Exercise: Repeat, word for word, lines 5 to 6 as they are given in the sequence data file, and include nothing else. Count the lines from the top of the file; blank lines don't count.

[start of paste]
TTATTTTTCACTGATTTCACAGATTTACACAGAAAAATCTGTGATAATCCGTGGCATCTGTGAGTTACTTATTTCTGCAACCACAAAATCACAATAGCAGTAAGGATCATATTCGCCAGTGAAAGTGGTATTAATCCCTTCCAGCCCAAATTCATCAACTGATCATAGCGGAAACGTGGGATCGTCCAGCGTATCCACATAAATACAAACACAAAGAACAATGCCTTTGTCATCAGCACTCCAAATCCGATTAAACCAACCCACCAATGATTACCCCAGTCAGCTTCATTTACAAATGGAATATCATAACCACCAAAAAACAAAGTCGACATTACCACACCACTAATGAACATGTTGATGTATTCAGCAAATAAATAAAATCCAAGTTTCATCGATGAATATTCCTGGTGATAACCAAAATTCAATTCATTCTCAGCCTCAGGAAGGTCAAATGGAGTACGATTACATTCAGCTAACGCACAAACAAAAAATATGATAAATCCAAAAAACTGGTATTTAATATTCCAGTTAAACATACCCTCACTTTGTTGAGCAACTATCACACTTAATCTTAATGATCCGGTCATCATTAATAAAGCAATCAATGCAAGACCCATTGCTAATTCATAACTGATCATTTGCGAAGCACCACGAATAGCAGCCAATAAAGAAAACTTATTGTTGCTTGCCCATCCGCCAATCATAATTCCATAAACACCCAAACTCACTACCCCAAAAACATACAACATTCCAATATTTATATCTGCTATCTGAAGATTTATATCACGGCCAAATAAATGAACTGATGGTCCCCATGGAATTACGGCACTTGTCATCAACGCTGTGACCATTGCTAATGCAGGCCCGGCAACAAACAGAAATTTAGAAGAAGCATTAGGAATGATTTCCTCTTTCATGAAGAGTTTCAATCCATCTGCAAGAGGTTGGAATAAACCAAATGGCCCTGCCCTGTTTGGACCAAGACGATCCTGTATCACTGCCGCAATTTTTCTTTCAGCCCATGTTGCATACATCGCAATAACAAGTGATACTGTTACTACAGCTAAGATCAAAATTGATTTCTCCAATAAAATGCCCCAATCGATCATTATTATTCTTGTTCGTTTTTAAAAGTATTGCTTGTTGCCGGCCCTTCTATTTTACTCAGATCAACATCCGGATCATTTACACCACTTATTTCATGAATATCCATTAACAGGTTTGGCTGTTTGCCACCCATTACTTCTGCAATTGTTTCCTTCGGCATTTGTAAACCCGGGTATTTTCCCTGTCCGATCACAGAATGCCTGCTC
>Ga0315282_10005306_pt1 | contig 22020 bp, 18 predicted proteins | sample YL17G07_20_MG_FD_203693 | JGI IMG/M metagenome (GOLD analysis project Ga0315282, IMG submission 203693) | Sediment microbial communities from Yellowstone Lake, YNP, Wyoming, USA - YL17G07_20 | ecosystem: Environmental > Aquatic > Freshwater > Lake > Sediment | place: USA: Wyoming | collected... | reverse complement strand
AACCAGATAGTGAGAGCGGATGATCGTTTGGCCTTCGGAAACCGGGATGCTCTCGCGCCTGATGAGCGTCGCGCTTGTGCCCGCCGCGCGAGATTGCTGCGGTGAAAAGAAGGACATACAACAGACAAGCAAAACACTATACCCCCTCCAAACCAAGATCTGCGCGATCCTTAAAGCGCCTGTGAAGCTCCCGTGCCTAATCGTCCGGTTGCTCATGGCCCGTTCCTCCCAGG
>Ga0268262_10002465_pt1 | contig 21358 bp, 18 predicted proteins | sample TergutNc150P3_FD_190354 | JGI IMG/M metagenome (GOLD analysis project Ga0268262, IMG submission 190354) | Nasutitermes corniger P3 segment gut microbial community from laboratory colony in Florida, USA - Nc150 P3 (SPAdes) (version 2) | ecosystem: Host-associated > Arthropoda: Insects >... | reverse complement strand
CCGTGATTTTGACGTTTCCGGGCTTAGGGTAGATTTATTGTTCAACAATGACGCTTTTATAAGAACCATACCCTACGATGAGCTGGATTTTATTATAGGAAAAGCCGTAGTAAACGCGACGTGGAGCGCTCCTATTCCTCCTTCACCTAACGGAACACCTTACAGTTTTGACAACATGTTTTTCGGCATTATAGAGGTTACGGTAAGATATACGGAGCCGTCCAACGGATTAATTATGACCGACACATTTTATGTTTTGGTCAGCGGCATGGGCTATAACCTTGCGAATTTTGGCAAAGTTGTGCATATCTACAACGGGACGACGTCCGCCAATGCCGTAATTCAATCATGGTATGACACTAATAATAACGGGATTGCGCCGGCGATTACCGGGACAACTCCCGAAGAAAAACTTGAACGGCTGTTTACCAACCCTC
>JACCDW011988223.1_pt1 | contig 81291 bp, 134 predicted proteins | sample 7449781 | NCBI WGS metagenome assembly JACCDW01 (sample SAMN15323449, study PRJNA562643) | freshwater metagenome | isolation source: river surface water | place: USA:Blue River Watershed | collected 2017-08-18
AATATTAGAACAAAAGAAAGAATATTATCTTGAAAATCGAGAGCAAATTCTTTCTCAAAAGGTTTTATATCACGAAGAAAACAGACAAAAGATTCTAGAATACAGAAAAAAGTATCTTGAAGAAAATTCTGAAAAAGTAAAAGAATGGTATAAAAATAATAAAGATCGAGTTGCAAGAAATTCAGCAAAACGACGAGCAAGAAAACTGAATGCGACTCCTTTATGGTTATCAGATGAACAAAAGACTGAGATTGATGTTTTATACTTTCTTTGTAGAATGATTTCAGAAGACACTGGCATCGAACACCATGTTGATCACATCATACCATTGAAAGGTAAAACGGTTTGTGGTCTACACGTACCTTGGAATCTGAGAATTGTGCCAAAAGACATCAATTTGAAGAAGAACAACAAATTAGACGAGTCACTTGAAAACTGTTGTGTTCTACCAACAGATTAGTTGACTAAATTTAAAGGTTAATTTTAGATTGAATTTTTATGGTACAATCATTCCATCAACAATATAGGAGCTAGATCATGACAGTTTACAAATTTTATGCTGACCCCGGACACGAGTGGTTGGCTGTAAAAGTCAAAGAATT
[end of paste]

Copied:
CCGTGATTTTGACGTTTCCGGGCTTAGGGTAGATTTATTGTTCAACAATGACGCTTTTATAAGAACCATACCCTACGATGAGCTGGATTTTATTATAGGAAAAGCCGTAGTAAACGCGACGTGGAGCGCTCCTATTCCTCCTTCACCTAACGGAACACCTTACAGTTTTGACAACATGTTTTTCGGCATTATAGAGGTTACGGTAAGATATACGGAGCCGTCCAACGGATTAATTATGACCGACACATTTTATGTTTTGGTCAGCGGCATGGGCTATAACCTTGCGAATTTTGGCAAAGTTGTGCATATCTACAACGGGACGACGTCCGCCAATGCCGTAATTCAATCATGGTATGACACTAATAATAACGGGATTGCGCCGGCGATTACCGGGACAACTCCCGAAGAAAAACTTGAACGGCTGTTTACCAACCCTC
>JACCDW011988223.1_pt1 | contig 81291 bp, 134 predicted proteins | sample 7449781 | NCBI WGS metagenome assembly JACCDW01 (sample SAMN15323449, study PRJNA562643) | freshwater metagenome | isolation source: river surface water | place: USA:Blue River Watershed | collected 2017-08-18